Ugur Sahin, BioNTech CEO (Bernd von Jutrczenka/dpa via AP Images)

BioN­Tech ex­pects to be $18.6B rich­er af­ter this year as Covid boost­ers churn out more da­ta. But it won't change much

Pfiz­er un­veiled the rich­es that its Covid-19 vac­cine is show­er­ing on it­self and part­ners at BioN­Tech when it pegged 2021 sales at $33.5 bil­lion. If the Ger­man biotech — which is in charge of de­sign­ing the cur­rent vac­cine and fu­ture mR­NA boost­ers — is right, it could be­come a ma­jor rev­enue pil­lar for years to come.

At its lat­est quar­ter­ly up­date, BioN­Tech fore­casts a €15.9 bil­lion ($18.6 bil­lion) cut for it­self by the end of the year, af­ter bag­ging €2.0 bil­lion ($2.4 bil­lion) in the first half.

The fu­ture BioN­Tech is out­lin­ing as a ma­jor mR­NA play­er of­fers an in­ter­est­ing con­trast with Mod­er­na, which has sig­naled it will chan­nel its overnight wealth in­to new bets on gene edit­ing and gene ther­a­py. Sure, there might be some deals to add com­bo can­di­dates, but BioN­Tech made it clear the plan is to fo­cus on in­fec­tious dis­ease and im­muno-on­col­o­gy, with a broad pipeline it’s al­ready start­ed putting in place, fea­tur­ing 15 pro­grams and 18 clin­i­cal tri­als.

Un­like Mod­er­na, BioN­Tech is al­so not shy­ing away from modal­i­ties out­side of mR­NA to get there — be it small mol­e­cule im­munomod­u­la­tors, an­ti­bod­ies, TCR cell ther­a­pies or bi­o­log­ics.

Re­it­er­at­ing what they see as a need to boost the two-dose reg­i­men with a third shot six to 12 months lat­er, ex­ecs say the best ap­proach would be to adopt the cur­rent vac­cine — which is based on the wild-type, an­ces­tral strain — for the boost­er.

Swap­ping out the strain for emerg­ing vari­ants is “tech­ni­cal­ly pos­si­ble” and would on­ly take about 100 days un­der the cur­rent set­up, CEO Uğur Şahin said. The team is al­ready run­ning a tri­al for the Be­ta vari­ant while launch­ing an­oth­er against the Delta vari­ant. But the key ques­tion is “when is the best time to change our plan” so that they don’t end up mak­ing a de­ci­sion that turns out to be wrong down the road.

He raised the ex­am­ple of in­fluen­za, where the WHO de­fines the rel­e­vant strain every year for vac­cine man­u­fac­tur­ers to fol­low in up­dat­ing their jabs.

“We do not yet have such a sit­u­a­tion for the coro­n­avirus,” he said. “And the chal­lenge at the mo­ment, the glob­al chal­lenge is that there are dif­fer­ent vari­ants on dif­fer­ent con­ti­nents. Even though the Delta vari­ant is dom­i­nat­ing North re­gion, there are oth­er re­gions like South Africa,” where the Be­ta vari­ant is more preva­lent.

Mean­while, BioN­Tech plans to keep “ac­cel­er­at­ing and broad­en­ing” the rest of the pipeline, with the re­cent ac­qui­si­tion of Gilead sub­sidiary Kite’s TCR plat­form as an ex­am­ple of how it might do that. On top of a man­u­fac­tur­ing site in Mary­land, that deal brought 50 cell ther­a­py ex­perts to BioN­Tech, in­clud­ing a cell ther­a­py pro­duc­tion crew and a per­son­al­ized neoanti­gen TCR re­search team.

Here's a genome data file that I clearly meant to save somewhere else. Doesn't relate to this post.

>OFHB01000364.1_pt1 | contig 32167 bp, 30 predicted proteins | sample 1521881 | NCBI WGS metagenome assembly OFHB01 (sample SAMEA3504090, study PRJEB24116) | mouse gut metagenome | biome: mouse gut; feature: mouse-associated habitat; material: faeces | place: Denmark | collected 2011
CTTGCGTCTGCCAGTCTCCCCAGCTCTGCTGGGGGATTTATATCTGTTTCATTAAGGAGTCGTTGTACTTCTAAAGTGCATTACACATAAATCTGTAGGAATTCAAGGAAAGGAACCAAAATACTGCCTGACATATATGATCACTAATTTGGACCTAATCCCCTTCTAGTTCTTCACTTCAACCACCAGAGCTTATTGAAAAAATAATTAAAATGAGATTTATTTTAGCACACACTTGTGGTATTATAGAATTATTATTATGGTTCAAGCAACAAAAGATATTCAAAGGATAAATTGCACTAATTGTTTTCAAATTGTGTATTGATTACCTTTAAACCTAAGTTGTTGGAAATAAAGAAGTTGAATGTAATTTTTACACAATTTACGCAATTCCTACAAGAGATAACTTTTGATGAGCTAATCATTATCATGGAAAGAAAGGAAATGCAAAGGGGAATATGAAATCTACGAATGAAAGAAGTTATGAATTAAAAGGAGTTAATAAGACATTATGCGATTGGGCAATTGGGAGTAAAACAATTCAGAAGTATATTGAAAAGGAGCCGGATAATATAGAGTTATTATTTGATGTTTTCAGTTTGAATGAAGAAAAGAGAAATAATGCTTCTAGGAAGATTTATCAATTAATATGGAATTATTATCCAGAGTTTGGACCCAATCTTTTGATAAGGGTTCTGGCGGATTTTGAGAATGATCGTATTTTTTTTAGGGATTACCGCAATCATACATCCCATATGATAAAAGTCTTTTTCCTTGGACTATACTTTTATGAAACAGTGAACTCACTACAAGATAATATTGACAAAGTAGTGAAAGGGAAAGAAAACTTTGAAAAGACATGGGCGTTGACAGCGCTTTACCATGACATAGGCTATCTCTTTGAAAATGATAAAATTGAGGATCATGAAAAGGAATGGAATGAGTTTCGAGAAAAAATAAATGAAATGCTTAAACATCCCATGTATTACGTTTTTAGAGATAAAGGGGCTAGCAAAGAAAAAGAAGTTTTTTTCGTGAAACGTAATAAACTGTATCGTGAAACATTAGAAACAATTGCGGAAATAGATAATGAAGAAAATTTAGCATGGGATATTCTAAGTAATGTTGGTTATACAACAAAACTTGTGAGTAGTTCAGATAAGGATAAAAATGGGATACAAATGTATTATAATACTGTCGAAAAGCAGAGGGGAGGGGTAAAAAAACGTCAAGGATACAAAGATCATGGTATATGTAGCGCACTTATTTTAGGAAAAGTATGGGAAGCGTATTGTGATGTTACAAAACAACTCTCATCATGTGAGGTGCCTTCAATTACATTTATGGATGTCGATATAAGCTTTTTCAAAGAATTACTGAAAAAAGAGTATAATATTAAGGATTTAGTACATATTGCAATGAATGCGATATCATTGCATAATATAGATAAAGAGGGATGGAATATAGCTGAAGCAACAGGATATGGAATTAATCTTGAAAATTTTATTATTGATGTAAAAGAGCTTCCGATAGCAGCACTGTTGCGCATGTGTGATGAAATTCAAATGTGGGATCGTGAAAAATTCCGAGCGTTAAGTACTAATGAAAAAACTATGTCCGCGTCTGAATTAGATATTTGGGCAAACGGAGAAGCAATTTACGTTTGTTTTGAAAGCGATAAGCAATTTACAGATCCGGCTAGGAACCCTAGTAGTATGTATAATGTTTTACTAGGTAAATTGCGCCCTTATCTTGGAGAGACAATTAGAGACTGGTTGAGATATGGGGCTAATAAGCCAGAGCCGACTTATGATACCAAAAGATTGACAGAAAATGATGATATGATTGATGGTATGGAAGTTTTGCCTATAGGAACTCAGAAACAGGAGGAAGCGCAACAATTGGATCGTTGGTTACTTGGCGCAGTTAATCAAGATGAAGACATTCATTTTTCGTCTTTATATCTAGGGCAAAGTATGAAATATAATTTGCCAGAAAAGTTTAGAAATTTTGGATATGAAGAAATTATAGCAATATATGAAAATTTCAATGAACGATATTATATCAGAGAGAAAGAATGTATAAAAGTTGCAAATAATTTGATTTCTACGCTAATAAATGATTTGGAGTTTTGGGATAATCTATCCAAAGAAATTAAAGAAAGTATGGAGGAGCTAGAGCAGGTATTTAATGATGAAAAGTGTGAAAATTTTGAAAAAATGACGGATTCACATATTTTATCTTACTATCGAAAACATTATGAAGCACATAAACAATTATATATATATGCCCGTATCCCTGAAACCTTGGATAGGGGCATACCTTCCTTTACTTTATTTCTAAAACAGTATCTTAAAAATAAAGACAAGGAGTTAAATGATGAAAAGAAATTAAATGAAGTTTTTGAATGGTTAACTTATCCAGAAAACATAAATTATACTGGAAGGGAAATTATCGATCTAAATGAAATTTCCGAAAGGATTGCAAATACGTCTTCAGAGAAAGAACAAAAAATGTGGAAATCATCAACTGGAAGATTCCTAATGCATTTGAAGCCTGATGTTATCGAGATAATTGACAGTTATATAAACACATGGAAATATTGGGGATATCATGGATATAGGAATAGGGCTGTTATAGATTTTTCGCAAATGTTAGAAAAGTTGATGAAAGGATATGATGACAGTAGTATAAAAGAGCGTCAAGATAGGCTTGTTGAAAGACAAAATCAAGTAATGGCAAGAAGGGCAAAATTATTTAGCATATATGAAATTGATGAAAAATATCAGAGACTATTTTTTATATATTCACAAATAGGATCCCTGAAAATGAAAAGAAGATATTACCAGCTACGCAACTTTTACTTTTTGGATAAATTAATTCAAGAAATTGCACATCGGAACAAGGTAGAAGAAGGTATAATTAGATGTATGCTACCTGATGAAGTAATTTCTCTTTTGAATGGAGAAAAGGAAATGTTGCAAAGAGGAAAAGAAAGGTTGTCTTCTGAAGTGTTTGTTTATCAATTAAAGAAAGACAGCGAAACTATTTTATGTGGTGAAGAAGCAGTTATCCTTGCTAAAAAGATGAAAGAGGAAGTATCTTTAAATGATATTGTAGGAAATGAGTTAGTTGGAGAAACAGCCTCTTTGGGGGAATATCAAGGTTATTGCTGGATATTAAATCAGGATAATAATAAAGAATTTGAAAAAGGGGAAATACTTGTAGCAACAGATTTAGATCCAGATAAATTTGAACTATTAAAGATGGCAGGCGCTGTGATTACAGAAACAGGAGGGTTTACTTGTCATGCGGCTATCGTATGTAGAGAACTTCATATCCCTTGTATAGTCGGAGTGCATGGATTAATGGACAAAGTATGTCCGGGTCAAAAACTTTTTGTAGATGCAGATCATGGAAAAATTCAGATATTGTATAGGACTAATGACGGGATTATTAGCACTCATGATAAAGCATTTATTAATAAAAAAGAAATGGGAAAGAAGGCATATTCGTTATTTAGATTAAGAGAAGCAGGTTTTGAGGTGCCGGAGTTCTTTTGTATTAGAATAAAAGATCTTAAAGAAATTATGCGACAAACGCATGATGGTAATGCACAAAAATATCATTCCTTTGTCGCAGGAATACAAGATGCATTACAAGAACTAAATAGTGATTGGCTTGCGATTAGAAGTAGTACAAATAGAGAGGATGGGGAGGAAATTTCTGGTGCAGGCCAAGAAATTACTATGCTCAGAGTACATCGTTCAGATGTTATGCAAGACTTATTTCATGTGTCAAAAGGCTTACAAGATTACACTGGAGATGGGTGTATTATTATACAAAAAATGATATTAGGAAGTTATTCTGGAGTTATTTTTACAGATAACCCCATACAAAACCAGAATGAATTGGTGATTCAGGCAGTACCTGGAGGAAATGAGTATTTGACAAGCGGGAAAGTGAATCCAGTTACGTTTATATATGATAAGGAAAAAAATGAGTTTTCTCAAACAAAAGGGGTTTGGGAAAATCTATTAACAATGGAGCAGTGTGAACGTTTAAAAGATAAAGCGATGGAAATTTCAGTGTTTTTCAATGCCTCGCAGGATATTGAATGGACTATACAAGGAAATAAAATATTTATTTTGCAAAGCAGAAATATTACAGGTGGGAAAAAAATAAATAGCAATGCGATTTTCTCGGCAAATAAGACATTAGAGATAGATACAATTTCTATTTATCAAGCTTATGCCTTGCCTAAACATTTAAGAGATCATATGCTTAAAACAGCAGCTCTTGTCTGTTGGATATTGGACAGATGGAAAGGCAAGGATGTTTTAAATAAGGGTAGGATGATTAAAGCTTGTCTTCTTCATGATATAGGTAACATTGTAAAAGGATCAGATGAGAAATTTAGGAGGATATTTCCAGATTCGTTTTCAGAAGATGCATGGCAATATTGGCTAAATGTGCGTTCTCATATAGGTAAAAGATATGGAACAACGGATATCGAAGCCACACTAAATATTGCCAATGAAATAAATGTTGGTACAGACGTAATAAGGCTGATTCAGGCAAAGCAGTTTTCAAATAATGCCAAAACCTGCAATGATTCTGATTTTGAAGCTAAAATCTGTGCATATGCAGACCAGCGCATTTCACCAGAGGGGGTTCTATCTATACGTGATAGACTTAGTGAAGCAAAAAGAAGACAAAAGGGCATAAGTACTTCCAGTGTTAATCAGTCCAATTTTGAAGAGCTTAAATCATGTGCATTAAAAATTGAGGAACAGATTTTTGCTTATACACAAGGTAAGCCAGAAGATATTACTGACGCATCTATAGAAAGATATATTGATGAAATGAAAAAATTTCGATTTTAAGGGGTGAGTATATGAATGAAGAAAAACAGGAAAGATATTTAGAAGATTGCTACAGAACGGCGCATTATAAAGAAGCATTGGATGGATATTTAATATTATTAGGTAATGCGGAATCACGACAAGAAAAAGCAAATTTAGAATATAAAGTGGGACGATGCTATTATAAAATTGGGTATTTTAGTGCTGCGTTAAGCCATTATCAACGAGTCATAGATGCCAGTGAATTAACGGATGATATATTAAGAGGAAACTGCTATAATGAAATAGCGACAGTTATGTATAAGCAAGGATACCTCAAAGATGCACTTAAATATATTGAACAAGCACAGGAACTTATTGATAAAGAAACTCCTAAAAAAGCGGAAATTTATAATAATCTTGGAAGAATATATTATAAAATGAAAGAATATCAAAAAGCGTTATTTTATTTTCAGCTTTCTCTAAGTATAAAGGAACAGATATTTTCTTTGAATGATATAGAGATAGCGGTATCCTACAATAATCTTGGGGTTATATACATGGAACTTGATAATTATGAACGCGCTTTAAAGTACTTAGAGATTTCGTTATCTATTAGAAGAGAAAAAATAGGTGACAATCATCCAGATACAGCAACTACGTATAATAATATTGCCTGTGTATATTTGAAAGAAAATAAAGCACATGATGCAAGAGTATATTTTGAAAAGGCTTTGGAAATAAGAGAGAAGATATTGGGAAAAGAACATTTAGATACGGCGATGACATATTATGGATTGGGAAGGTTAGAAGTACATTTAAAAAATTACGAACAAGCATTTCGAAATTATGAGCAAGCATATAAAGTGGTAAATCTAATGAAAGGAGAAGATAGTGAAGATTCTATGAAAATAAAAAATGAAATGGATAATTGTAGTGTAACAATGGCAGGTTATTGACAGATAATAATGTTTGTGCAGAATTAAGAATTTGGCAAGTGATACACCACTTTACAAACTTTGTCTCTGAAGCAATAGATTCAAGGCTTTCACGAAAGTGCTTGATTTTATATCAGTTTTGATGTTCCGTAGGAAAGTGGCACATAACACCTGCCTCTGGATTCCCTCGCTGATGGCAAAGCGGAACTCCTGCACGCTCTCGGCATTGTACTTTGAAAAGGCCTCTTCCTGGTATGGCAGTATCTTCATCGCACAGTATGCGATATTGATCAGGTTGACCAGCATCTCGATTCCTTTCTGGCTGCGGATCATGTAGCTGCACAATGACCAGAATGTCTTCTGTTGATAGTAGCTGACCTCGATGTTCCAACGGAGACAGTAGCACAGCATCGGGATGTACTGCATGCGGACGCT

When asked whether BioN­Tech would be look­ing to add a PD-1 drug to an­chor its I/O port­fo­lio — the on­ly ques­tion from an­a­lysts that was not about boost­ers — Sahin said it “could be an op­tion” if it fits the cri­te­ria.

We have, at the mo­ment, our own I/O mol­e­cules al­so with the PD-1 block­ade func­tion in de­vel­op­ment as you know, and an­ti-PD-L1 plus for the 41BB bis­pe­cif­ic is one of the pos­i­tives. And we have in­ter­nal pro­grams al­so ad­dress­ing ad­di­tion­al I/O pass­es. And in the next 12 to 18 months, we will cer­tain­ly come up with this deal, al­low­ing us to in­crease our pipeline to fur­ther gain com­bi­na­tion part­ners for the vac­cines and im­mune mod­u­la­tors that we have al­ready in placed.

2023 Spot­light on the Fu­ture of Drug De­vel­op­ment for Small and Mid-Sized Biotechs

In the context of today’s global economic environment, there is an increasing need to work smarter, faster and leaner across all facets of the life sciences industry.  This is particularly true for small and mid-sized biotech companies, many of which are facing declining valuations and competing for increasingly limited funding to propel their science forward.  It is important to recognize that within this framework, many of these smaller companies already find themselves resource-challenged to design and manage clinical studies themselves because they don’t have large teams or in-house experts in navigating the various aspects of the drug development journey. This can be particularly challenging for the most complex and difficult to treat diseases where no previous pathway exists and patients are urgently awaiting breakthroughs.

Dipal Doshi, Entrada Therapeutics CEO

Ver­tex just found the next big ‘trans­for­ma­tive’ thing for the pipeline — at a biotech just down the street

Back in the summer of 2019, when I was covering Vertex’s executive chairman Jeff Leiden’s plans for the pipeline, I picked up on a distinct focus on myotonic dystrophy Type I, or DM1 — one of what Leiden called “two diseases (with DMD) we’re interested in and we continue to look for those assets.”